Tuesday, August 18, 2015


Below are some recipes from 1881 in preparing Beef.

Beefsteak.—There is no meat which can be eaten day after day and meal after meal with the satisfaction which a tender, juicy, well-cooked beefsteak gives. The ideal steak is a fat sirloin or porter-house, not because the fat itself is particularly good to eat, but the lean which comes with the fat is better in quality. The best meat is the cheapest in the end, as then every little bit can be disposed of in some way. I do not have much faith in the rules given for choosing meat; they depend upon too many contingencies, and so hesitate to give any. I think there is only one way to cook a steak, and that is upon a gridiron over a bed of coals; butter, pepper, and salt to be added the moment it is taken off on the warm platter. Some cooks are quite successful in cooking steak on a hot meat-griddle, having it smoking hot when the meat is put on.
Pieces of nice steak that are left from one or two meals can be made into an inviting dish for breakfast by chopping them fine, taking care that no grizzle or bits of bone are left in; season with pepper and salt, and heat with a very little water and a lump of butter.

Roast Beef.—Every woman who has kept house a few years has a theory of her own as to how beef should be roasted; one says that it should be put into the oven without a drop of water in the pan; another that it should be rolled in flour, a little lemon-juice squeezed on it, and so on indefinitely, each one thinking her way is the best; as for me, I am sure that my ways are best, for I have two of them. If the beef is fat, and seems juicy, I put it into the oven with just about a tablespoonful of water, and roast, allowing an hour and a half for five pounds of beef. If the meat is lean and dry, and gives an impression that it is tough, especially if my butcher has been betrayed into confessing that it is not very tender, then I put it in the dripping-pan on the top of the stove with half a pint of water, turn a pan over it, and let it steam for half an hour, then put in the oven. I have in this way served what appeared to the unsuspicious family as a delicious roast, but which I knew to be a very tough, unpromising piece of meat. So unorthodox is this way of roasting beef that I almost fear to make it known.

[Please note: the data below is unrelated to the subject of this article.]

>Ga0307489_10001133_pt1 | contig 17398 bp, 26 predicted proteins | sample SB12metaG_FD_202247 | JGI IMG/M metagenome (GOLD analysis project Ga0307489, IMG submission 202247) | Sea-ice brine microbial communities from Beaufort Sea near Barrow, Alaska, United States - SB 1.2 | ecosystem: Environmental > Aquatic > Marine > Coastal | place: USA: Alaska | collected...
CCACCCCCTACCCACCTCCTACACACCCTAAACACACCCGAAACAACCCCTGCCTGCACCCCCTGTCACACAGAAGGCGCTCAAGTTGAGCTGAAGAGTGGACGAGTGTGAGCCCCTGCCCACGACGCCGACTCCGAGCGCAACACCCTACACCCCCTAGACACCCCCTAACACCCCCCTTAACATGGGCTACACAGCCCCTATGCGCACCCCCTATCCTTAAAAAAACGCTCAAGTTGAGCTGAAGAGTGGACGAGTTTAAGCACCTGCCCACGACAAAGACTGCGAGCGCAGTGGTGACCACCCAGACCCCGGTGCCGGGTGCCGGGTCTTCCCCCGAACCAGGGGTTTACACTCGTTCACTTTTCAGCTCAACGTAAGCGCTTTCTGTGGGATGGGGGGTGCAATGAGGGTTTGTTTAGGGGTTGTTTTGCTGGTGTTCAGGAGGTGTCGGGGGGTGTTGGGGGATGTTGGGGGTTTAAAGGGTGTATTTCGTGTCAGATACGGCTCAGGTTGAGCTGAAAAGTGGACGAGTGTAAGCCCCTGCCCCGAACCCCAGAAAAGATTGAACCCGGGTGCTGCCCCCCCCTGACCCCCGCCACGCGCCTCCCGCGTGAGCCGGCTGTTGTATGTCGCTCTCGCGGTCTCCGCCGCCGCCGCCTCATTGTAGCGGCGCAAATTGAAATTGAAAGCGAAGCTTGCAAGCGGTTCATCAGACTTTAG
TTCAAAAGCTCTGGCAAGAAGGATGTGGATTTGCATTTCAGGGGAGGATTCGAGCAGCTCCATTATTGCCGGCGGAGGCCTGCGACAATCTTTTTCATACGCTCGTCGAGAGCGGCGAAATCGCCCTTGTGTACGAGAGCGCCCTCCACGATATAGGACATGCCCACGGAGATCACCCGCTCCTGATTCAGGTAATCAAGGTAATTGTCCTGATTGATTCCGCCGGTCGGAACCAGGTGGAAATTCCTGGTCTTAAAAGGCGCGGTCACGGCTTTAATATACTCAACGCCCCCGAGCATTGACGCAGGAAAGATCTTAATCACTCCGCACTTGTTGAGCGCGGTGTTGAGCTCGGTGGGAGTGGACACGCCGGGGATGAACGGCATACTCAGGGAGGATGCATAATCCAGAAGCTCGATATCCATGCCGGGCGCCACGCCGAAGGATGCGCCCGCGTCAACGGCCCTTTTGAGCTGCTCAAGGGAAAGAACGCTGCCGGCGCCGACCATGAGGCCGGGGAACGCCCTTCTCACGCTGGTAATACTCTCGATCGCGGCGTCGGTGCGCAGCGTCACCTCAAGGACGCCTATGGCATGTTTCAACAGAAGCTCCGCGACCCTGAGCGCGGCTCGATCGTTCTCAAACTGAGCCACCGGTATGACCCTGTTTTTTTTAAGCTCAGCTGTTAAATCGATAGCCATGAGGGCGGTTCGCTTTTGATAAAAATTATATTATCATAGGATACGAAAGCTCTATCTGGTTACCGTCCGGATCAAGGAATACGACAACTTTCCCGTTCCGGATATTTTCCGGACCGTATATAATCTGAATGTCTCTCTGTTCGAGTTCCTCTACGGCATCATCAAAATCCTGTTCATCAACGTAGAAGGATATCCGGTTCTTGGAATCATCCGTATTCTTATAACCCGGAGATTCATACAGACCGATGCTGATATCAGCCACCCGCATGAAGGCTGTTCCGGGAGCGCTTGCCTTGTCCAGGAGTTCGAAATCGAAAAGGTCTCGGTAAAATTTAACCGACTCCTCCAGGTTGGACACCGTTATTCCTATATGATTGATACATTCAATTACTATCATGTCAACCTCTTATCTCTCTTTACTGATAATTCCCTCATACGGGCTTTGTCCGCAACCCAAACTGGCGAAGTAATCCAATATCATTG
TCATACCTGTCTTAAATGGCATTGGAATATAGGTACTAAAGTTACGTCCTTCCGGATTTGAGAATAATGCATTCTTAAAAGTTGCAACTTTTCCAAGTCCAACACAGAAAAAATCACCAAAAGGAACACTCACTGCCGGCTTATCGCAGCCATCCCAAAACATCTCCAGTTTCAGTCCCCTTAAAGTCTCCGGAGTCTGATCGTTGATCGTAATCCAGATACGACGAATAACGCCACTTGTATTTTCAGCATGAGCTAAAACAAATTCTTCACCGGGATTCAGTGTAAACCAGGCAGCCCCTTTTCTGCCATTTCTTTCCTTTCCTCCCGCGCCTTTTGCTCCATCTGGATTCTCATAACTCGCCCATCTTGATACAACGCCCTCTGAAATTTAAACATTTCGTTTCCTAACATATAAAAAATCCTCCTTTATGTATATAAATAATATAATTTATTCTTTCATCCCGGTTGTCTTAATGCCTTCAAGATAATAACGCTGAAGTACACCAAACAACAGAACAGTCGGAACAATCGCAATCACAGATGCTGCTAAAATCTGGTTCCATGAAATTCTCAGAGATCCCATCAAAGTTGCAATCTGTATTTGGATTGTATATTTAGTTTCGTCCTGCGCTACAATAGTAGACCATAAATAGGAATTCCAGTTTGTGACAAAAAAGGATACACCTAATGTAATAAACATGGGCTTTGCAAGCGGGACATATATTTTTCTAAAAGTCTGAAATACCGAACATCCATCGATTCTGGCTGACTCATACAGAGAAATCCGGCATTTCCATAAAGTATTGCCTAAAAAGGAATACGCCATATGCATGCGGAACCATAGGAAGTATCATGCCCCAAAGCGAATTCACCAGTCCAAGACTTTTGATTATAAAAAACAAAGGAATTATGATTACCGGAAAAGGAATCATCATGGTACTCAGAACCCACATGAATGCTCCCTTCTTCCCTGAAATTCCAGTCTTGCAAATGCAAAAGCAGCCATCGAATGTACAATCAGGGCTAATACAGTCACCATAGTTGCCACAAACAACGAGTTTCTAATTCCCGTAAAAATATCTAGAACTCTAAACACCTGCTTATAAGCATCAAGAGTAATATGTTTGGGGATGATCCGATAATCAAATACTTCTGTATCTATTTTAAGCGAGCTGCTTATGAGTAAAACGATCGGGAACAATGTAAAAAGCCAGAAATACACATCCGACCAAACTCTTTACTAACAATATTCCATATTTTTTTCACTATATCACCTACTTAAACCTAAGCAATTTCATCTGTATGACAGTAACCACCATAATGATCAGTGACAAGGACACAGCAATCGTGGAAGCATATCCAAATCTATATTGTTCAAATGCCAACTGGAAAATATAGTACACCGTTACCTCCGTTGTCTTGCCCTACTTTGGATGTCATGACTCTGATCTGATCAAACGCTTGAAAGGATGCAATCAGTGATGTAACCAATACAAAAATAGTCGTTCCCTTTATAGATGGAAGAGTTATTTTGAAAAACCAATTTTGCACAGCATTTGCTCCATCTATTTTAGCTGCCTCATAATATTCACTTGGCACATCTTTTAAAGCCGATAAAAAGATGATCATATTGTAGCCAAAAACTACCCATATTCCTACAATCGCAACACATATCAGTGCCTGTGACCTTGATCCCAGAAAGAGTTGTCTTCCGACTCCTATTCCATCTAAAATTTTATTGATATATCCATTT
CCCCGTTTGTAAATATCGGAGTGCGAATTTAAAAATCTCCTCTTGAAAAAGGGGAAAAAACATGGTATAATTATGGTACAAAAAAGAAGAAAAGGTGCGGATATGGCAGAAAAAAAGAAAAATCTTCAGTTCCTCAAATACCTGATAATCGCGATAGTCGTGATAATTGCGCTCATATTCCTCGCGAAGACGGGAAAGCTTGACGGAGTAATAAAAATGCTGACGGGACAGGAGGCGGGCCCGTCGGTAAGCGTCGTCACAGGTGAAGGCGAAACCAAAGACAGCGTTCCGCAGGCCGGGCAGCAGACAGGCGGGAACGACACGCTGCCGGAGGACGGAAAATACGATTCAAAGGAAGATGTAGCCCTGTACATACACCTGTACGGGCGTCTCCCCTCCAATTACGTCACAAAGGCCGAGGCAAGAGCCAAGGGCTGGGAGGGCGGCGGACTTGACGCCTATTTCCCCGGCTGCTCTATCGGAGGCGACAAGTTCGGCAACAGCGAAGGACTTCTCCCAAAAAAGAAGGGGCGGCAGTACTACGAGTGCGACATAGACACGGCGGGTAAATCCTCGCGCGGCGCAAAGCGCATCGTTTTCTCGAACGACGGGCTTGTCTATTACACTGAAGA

Beef Omelet.—This is good for breakfast or tea. Take one pound of chopped beef, two well-beaten eggs, three soda-crackers rolled fine, three or four tablespoonfuls of milk or cream; season to your taste with pepper, salt, and sage. Make this in a roll, cover it loosely with a well-buttered cloth, and bake half an hour in a basin, with a little water in it. When cold cut it in thin slices.

Baked Beef.— Take a piece of round steak, stuff it with force meat the same as for chicken or turkey, sew it together, and bake, basting it frequently with a little melted butter and warm water. A tough piece of meat may be disposed of in this way which otherwise would, perhaps, be thrown away.

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